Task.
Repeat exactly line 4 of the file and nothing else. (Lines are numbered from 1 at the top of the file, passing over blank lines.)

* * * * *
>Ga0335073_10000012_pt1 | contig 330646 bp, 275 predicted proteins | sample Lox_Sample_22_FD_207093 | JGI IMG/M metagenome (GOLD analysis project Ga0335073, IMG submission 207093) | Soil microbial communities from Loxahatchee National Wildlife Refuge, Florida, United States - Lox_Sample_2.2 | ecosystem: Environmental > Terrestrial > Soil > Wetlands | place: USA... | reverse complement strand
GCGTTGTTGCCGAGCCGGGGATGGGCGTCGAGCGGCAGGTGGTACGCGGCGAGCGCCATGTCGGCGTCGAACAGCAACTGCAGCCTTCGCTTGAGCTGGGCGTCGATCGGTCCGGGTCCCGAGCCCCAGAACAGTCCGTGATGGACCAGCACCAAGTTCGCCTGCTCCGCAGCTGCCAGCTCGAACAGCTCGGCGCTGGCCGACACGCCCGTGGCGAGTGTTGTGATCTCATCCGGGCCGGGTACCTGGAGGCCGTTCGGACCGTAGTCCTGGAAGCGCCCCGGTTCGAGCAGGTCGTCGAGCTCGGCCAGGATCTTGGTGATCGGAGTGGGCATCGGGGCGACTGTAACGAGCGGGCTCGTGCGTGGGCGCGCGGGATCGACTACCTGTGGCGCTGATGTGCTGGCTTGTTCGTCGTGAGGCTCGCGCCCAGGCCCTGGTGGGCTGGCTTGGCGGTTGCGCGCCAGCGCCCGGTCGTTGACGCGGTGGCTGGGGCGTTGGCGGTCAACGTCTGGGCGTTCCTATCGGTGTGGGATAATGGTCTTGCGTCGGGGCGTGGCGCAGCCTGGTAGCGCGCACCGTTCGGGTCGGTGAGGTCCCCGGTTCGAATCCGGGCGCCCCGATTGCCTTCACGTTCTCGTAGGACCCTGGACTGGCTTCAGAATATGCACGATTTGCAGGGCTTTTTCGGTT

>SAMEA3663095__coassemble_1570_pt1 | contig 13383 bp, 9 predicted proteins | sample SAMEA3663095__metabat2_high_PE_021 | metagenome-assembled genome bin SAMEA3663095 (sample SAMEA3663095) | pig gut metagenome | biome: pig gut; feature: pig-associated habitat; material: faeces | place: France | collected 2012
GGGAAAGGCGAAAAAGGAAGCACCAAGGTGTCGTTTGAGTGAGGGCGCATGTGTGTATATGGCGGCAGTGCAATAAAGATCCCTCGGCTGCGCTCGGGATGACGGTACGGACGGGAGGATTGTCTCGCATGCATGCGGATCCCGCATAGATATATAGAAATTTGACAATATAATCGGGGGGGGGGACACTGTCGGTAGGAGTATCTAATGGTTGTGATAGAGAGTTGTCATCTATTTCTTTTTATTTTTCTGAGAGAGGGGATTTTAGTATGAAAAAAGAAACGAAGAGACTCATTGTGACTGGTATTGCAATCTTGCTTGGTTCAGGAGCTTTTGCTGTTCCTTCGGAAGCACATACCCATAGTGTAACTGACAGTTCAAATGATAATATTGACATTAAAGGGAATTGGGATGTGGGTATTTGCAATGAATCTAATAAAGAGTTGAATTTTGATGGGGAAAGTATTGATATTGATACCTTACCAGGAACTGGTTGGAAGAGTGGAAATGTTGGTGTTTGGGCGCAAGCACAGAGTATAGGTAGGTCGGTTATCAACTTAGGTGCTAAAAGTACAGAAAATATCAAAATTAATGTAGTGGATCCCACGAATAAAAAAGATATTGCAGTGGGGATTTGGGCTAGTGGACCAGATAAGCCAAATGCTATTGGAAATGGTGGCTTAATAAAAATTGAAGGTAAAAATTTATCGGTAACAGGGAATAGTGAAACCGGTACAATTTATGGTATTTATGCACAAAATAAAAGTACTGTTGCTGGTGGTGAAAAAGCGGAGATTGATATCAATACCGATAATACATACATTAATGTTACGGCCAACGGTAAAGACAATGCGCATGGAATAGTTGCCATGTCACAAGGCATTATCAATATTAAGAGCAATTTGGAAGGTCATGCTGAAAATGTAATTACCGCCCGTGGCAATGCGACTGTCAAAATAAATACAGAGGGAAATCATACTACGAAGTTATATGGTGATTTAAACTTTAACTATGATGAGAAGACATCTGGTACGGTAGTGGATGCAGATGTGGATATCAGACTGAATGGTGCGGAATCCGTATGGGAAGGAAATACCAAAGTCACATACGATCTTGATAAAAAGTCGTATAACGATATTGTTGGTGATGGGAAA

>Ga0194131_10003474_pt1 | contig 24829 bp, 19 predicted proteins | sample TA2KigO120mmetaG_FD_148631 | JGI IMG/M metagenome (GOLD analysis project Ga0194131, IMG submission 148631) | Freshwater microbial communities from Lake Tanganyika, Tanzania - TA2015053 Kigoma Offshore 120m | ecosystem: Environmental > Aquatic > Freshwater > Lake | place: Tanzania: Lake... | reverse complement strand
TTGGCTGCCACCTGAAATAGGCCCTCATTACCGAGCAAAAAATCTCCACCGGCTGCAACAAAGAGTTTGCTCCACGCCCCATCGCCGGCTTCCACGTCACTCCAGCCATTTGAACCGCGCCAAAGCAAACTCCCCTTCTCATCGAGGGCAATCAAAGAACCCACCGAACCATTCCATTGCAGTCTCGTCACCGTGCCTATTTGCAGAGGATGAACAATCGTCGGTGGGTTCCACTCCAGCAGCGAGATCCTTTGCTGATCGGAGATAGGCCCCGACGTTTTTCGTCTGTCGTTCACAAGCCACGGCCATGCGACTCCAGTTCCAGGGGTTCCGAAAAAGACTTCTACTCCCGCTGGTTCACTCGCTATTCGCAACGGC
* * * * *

GGGAAAGGCGAAAAAGGAAGCACCAAGGTGTCGTTTGAGTGAGGGCGCATGTGTGTATATGGCGGCAGTGCAATAAAGATCCCTCGGCTGCGCTCGGGATGACGGTACGGACGGGAGGATTGTCTCGCATGCATGCGGATCCCGCATAGATATATAGAAATTTGACAATATAATCGGGGGGGGGGACACTGTCGGTAGGAGTATCTAATGGTTGTGATAGAGAGTTGTCATCTATTTCTTTTTATTTTTCTGAGAGAGGGGATTTTAGTATGAAAAAAGAAACGAAGAGACTCATTGTGACTGGTATTGCAATCTTGCTTGGTTCAGGAGCTTTTGCTGTTCCTTCGGAAGCACATACCCATAGTGTAACTGACAGTTCAAATGATAATATTGACATTAAAGGGAATTGGGATGTGGGTATTTGCAATGAATCTAATAAAGAGTTGAATTTTGATGGGGAAAGTATTGATATTGATACCTTACCAGGAACTGGTTGGAAGAGTGGAAATGTTGGTGTTTGGGCGCAAGCACAGAGTATAGGTAGGTCGGTTATCAACTTAGGTGCTAAAAGTACAGAAAATATCAAAATTAATGTAGTGGATCCCACGAATAAAAAAGATATTGCAGTGGGGATTTGGGCTAGTGGACCAGATAAGCCAAATGCTATTGGAAATGGTGGCTTAATAAAAATTGAAGGTAAAAATTTATCGGTAACAGGGAATAGTGAAACCGGTACAATTTATGGTATTTATGCACAAAATAAAAGTACTGTTGCTGGTGGTGAAAAAGCGGAGATTGATATCAATACCGATAATACATACATTAATGTTACGGCCAACGGTAAAGACAATGCGCATGGAATAGTTGCCATGTCACAAGGCATTATCAATATTAAGAGCAATTTGGAAGGTCATGCTGAAAATGTAATTACCGCCCGTGGCAATGCGACTGTCAAAATAAATACAGAGGGAAATCATACTACGAAGTTATATGGTGATTTAAACTTTAACTATGATGAGAAGACATCTGGTACGGTAGTGGATGCAGATGTGGATATCAGACTGAATGGTGCGGAATCCGTATGGGAAGGAAATACCAAAGTCACATACGATCTTGATAAAAAGTCGTATAACGATATTGTTGGTGATGGGAAA